Someone reminded me today that it was Gurpurab (Guru Ramdas), so I was reminded of the shabad I have heard so many times, Dhan Dhan Ramdas Gur.
I checked, like I do now for every shabad when I hear it, it was written by Guru Sahib in Raag Ramkali.
I made a simple Ramkali composition and recorded it so I would not forget it. Then I looked for other Ramkali compositions for this shabad, and I could not find it on youtube. If you know of a Ramkali version, I would love to here it.
I was looking for some Ramkali inspiration and I found the following acapella rendition which I found very interesting:
Whoever composed this, I would say its a very fantastic attempt. To make it more beautiful, please sit with someone who has learned and perfected the Tabla for years in the traditional Indian way (Guru Shishya Parampara). And second I would take the major mode elements out (and there aren’t many, but there are some striking ones, like the descending passage on 3:05 which includes A and E, which are present in the major mode, but have no place in Ramkali). Further, if I were to do this, since this is a love song, I would soften some of the charged elements in the rendition that make it rough and tough. In that respect, there is another rendition of the same piece on the web which sounds a lot soothing.
I’ll go back to singing Dhan Dhan Ramdas Gur … but I also learned some interesting things about the composers of this Shabad and here it goes:
On Satta and Balwand
Rai Balvand, a rababi (rebeck player) in the time of Guru Arjan and co-composer with Satta, said to be his brother, of a Var included in the Guru Granth Sahib in the Ramkali musical measure. He was by birth a mirasi, Muslim minstrel and genealogist, and sang the sacred hymns to the accompaniment of a rebeck like Bhai Mardana played during the time of Guru Nanak. Not much authentic biographical information is available about him except that he and his brother, Bhai Satta, were contemporaries with Guru Arjan (1563 – 1606) for whom they recited sabdakirtan. According to another tradition, they started their career under Guru Angad sometime after he succeeded Guru Nanak on the latter’s demise in 1539 and continued to serve the Gurus until the time of Guru Arjan.
A story is recorded that Balwand had become so proud of his musical ability that he once refused Baba Buddha’s request for the recital of a sabda. He was reprimanded by the Guru and was told that he (the Guru) was within every Sikh and refusing a Sikh to recite a hymn meant refusal to the Guru himself. On another occasion, Balvand is said to have requested Guru Arjan to let him and Satta have all the offerings of the Baisakhi day of that year so as to enable them to meet the expenses of a marriage in the family. The Guru agreed. But the offerings on that day fell far short of their expectations. They asked the Guru for more which he refused.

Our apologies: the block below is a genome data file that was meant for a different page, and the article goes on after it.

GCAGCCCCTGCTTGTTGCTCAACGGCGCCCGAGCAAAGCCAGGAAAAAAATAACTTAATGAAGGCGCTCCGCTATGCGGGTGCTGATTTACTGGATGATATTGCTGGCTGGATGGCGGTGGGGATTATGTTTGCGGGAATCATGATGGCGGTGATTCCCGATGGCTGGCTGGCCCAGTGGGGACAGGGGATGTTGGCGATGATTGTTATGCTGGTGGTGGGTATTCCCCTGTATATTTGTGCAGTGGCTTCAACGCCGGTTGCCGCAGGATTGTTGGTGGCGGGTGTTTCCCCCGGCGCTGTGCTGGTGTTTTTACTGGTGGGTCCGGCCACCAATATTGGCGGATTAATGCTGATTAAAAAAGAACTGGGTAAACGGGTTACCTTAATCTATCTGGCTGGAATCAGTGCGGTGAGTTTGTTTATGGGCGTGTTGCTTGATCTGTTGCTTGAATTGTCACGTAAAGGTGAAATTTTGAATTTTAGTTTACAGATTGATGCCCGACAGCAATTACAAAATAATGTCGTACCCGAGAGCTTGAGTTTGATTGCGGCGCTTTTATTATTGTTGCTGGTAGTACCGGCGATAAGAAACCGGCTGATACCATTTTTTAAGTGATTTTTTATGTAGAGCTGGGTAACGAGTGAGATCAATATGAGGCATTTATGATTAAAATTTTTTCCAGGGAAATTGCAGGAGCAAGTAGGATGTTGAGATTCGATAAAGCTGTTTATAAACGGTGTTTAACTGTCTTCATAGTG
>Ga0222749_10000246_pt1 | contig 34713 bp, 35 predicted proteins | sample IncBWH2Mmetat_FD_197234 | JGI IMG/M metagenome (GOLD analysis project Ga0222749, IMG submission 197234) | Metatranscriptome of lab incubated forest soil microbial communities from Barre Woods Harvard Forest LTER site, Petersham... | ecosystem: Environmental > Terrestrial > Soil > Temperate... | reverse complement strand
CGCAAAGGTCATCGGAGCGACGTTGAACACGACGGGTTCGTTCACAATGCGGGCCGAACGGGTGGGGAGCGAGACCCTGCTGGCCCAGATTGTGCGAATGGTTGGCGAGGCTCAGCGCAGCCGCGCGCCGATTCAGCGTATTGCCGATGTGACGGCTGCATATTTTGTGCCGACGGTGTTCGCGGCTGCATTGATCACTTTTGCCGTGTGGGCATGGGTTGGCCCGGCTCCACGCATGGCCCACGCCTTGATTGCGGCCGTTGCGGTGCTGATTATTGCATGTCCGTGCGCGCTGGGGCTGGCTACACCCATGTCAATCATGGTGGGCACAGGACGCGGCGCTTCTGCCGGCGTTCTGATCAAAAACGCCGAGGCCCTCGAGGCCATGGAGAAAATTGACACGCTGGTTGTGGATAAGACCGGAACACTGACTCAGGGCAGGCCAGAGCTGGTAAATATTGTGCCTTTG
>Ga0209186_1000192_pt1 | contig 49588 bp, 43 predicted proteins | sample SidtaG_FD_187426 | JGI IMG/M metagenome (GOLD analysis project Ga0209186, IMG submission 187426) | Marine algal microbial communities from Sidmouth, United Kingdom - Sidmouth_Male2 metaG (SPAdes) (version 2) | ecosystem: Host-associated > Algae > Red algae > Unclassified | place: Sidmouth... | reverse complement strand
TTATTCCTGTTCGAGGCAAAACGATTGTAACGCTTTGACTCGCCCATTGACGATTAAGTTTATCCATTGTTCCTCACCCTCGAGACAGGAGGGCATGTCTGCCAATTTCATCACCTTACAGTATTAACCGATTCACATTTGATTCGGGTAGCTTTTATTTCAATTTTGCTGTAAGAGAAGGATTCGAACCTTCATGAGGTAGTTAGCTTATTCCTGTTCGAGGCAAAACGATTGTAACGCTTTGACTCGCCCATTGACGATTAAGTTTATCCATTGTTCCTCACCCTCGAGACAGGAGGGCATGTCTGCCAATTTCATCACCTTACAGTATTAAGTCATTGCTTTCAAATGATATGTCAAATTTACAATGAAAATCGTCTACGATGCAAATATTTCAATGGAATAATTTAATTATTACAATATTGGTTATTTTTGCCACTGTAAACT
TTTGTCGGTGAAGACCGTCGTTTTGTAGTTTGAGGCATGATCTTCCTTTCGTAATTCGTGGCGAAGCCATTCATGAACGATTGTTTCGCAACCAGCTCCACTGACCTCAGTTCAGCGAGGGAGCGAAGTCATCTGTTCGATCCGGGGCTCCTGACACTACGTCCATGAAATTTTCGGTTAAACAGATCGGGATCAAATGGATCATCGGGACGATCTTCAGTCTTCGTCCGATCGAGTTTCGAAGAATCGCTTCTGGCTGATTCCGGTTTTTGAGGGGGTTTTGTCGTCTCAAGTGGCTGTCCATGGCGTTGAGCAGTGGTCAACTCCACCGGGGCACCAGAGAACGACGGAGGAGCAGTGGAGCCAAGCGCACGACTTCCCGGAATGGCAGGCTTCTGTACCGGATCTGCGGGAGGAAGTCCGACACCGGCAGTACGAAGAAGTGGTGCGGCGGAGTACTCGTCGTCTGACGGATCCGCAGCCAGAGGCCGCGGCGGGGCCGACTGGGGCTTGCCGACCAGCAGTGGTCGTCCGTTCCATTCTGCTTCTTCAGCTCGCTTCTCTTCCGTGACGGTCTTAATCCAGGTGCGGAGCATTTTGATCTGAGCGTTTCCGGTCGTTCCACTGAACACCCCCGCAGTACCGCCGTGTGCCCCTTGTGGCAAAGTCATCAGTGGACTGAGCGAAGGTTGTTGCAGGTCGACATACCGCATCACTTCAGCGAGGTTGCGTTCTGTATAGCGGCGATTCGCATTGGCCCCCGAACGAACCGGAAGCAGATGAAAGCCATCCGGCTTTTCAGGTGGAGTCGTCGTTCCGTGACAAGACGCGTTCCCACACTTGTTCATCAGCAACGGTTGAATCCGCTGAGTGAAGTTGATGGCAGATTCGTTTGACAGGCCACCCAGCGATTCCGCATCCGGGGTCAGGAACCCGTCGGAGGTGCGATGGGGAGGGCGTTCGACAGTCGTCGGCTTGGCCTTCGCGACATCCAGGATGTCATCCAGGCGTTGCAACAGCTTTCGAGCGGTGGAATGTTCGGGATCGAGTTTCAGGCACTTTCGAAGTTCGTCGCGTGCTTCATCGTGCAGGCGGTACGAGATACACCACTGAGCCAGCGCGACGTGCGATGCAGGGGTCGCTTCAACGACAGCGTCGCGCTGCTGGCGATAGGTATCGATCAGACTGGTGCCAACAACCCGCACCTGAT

Under the mistaken notion of their indispensability, both Satta and Balvand left the Guru, imagining that once they stopped reciting the hymns his following would dwindle. Guru Arjan sent for them, but they refused to return. When the Guru himself called on them, they spoke rudely of the House of Guru Nanak. Now discarded by the Guru, they found themselves alienated from the Sikhs. They suffered both mental anguish and fell sick with leprosy. A Sikh, named Laddha, petitioned the Guru on their behalf after rubbing his face with ashes (the Guru had threatened to have this done to anyone speaking on their behalf) and secured them forgiveness. Back in the presence of the Guru, they were cured of the disease. They then composed a Var, popularly known as Tikke di Var, in praise of the Gurus. They, perceived all the Gurus as sharing the same spirit, the same one light. Both Balwand & Satta, are said to have passed away at Lahore in the time of Guru Hargobind (1595-1644) and were buried on the bank of the River Ravi.